Low rents helping attract jobs

April 23, 2010

Atlanta Business Chronicle
By Doug Sams

Atlanta’s overabundance of office space might have an upside — more jobs.

The metro area has about 40 million square feet of empty office space, the most in its history.

The glut, combined with weak job growth, means office building owners are offering deals to land new tenants.

In the past year, the enticements for the largest deals involving the most creditworthy tenants have included up to $80 a square foot in tenant improvement allowances and two years of free rent.

The concessions, added to the existing attraction of lower energy costs and a skilled labor force, have made Atlanta a prime spot for corporate relocations.

Atlanta has benefited from similar office space surpluses in the past, said Rob Metcalf, a managing director at Jones Lang LaSalle Inc. who helped broker the recent deal for aluminum giant Novelis Inc.

The company in early April inked a 14-year lease for more than 100,000 square feet at Two Alliance Center. The new Buckhead tower will become its global headquarters.

“Although Novelis had a lot of options, we chose to keep our world headquarters in Buckhead — and to consolidate our Cleveland offices here also,” said Bob Virtue, Novelis vice president of human resources, corporate functions. “There are business reasons for this consolidation but another key reason is for us as a company, and as individuals, to continue to be able to enjoy the many benefits of working and living in Atlanta. The current availability of commercial space was not the driving factor, but it did help to make the decision easier. We believe it helped us achieve favorable terms on our new lease.”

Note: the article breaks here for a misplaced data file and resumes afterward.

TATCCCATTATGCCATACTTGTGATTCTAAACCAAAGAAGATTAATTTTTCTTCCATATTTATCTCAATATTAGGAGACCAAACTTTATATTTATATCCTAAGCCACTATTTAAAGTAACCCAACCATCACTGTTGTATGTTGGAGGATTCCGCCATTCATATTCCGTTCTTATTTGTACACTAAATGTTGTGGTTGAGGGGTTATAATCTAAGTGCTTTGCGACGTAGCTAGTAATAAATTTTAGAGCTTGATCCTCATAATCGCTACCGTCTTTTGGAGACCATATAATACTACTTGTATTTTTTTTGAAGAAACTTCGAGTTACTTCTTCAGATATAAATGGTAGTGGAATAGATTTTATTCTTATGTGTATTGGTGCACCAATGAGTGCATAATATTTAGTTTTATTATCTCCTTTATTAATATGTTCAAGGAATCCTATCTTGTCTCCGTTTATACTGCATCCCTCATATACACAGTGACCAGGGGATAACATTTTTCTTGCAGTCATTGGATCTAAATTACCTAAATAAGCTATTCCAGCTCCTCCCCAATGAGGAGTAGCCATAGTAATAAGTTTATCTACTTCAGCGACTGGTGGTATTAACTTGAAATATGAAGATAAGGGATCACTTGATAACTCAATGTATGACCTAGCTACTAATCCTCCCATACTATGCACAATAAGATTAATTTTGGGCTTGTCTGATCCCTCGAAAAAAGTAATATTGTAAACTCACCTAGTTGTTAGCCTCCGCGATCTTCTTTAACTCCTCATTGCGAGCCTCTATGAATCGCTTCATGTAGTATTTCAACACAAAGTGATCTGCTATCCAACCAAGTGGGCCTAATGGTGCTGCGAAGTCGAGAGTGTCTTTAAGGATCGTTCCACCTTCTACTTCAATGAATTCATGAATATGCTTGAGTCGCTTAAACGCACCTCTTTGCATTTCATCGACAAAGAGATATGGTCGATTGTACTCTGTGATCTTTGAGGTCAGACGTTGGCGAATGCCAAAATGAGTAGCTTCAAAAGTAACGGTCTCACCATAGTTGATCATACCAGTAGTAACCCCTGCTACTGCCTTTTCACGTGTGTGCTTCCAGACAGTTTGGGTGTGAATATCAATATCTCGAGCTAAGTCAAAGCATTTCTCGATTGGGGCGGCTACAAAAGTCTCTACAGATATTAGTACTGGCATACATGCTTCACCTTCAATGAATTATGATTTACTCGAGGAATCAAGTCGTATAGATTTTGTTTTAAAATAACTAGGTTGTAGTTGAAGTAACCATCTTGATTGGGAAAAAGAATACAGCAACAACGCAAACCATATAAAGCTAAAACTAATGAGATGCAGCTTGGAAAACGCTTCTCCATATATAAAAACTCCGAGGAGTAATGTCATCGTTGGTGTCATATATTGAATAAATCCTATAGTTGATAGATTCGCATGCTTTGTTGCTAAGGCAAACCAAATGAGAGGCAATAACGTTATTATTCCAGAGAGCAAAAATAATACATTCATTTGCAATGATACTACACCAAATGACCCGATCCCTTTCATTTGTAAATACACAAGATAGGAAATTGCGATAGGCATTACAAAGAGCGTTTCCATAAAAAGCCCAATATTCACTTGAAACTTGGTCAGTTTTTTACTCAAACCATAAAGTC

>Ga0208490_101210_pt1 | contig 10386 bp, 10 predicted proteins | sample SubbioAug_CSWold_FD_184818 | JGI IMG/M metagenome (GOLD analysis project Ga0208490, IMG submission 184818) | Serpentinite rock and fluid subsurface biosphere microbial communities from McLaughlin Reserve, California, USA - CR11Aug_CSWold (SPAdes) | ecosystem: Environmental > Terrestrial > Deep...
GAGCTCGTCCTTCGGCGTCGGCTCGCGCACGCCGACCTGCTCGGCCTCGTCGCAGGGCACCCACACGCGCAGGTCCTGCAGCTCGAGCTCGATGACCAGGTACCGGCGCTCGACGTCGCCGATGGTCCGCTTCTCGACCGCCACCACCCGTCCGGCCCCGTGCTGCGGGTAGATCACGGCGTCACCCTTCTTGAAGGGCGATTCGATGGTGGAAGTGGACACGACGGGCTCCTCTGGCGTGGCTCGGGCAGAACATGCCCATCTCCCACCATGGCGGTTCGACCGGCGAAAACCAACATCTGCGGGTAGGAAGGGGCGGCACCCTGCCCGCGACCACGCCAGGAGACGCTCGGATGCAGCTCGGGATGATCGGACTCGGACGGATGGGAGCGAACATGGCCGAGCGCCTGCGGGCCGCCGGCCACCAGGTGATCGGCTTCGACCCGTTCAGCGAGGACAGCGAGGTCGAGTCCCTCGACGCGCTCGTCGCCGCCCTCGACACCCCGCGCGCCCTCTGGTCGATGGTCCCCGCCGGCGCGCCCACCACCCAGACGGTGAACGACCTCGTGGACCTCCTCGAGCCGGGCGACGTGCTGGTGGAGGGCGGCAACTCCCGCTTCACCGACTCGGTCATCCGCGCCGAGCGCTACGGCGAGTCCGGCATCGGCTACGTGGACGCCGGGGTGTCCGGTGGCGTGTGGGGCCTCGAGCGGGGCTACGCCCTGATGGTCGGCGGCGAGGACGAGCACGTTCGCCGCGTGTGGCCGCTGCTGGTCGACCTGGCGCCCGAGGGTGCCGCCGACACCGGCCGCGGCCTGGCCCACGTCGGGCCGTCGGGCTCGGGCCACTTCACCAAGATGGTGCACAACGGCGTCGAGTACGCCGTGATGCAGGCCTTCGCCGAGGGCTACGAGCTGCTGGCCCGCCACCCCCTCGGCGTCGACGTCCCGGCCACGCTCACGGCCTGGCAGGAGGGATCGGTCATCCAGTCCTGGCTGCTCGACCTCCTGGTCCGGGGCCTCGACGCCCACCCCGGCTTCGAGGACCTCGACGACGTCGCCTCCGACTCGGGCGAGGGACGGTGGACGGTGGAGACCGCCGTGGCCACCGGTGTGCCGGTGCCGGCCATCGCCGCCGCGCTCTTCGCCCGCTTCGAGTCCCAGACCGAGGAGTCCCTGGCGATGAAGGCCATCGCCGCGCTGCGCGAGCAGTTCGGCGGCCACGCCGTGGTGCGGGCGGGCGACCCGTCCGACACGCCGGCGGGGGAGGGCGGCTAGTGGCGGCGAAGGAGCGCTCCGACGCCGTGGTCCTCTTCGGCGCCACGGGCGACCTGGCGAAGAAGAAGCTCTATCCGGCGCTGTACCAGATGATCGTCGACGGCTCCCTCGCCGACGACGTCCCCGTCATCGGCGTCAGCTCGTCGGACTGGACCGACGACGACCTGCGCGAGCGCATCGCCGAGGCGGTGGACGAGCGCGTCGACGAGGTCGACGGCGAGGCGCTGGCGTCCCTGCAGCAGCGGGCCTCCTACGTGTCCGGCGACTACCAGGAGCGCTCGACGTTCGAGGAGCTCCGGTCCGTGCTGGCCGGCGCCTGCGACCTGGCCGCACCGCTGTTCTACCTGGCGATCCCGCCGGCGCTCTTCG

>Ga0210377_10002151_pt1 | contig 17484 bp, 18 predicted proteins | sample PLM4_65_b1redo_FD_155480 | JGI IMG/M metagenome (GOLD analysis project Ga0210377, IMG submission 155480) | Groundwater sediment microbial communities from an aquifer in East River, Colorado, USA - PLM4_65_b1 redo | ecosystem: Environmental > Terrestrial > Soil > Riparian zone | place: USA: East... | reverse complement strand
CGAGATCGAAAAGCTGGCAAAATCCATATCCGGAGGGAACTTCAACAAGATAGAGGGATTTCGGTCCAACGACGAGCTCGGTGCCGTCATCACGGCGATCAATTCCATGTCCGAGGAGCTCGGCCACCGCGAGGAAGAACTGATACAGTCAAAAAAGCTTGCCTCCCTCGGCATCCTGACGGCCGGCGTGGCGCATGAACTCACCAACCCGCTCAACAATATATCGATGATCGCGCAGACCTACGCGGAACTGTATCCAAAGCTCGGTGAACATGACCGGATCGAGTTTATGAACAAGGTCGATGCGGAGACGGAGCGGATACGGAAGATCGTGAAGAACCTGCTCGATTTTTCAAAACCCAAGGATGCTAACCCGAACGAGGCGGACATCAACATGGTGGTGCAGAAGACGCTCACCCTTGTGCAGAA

Atlanta has already shown an ability to attract the big corporate relocations in a similar overdeveloped real estate market in the 1990s, said Bob Voyles, CEO of the developer Seven Oaks Co.

That’s when United Parcel Service Inc. relocated its corporate headquarters to metro Atlanta from Greenwich, Conn. Brown left Connecticut because high housing costs made it difficult to attract and retain employees.

How quickly Atlanta bounces back from the real estate downturn will depend greatly on job growth, Voyles said. He isn’t certain a quick rebound is around the corner.

Economists aren’t sure either. One of them is Jeffrey Rosensweig, director of the Global Perspectives Program at Emory University.

Rosensweig sees two possible scenarios.

According to his more conservative outlook, he forecasts the United States adding 2 million jobs, a scenario he gives “25 percent odds.” His more optimistic outlook for the economy would involve adding 3 million jobs, but he gives it just “10 percent” odds.

As for Atlanta, Rosensweig said, “office buildings face a tremendous glut of vacant space. This means [tenants] looking to lease offices hold all the cards.”

He added that excess supply means low rental prices.

In some parts of Atlanta, office rents have fallen at least 25 percent.

“The silver lining is this will help metro Atlanta attract businesses and thus jobs from more costly regions,” Rosensweig said.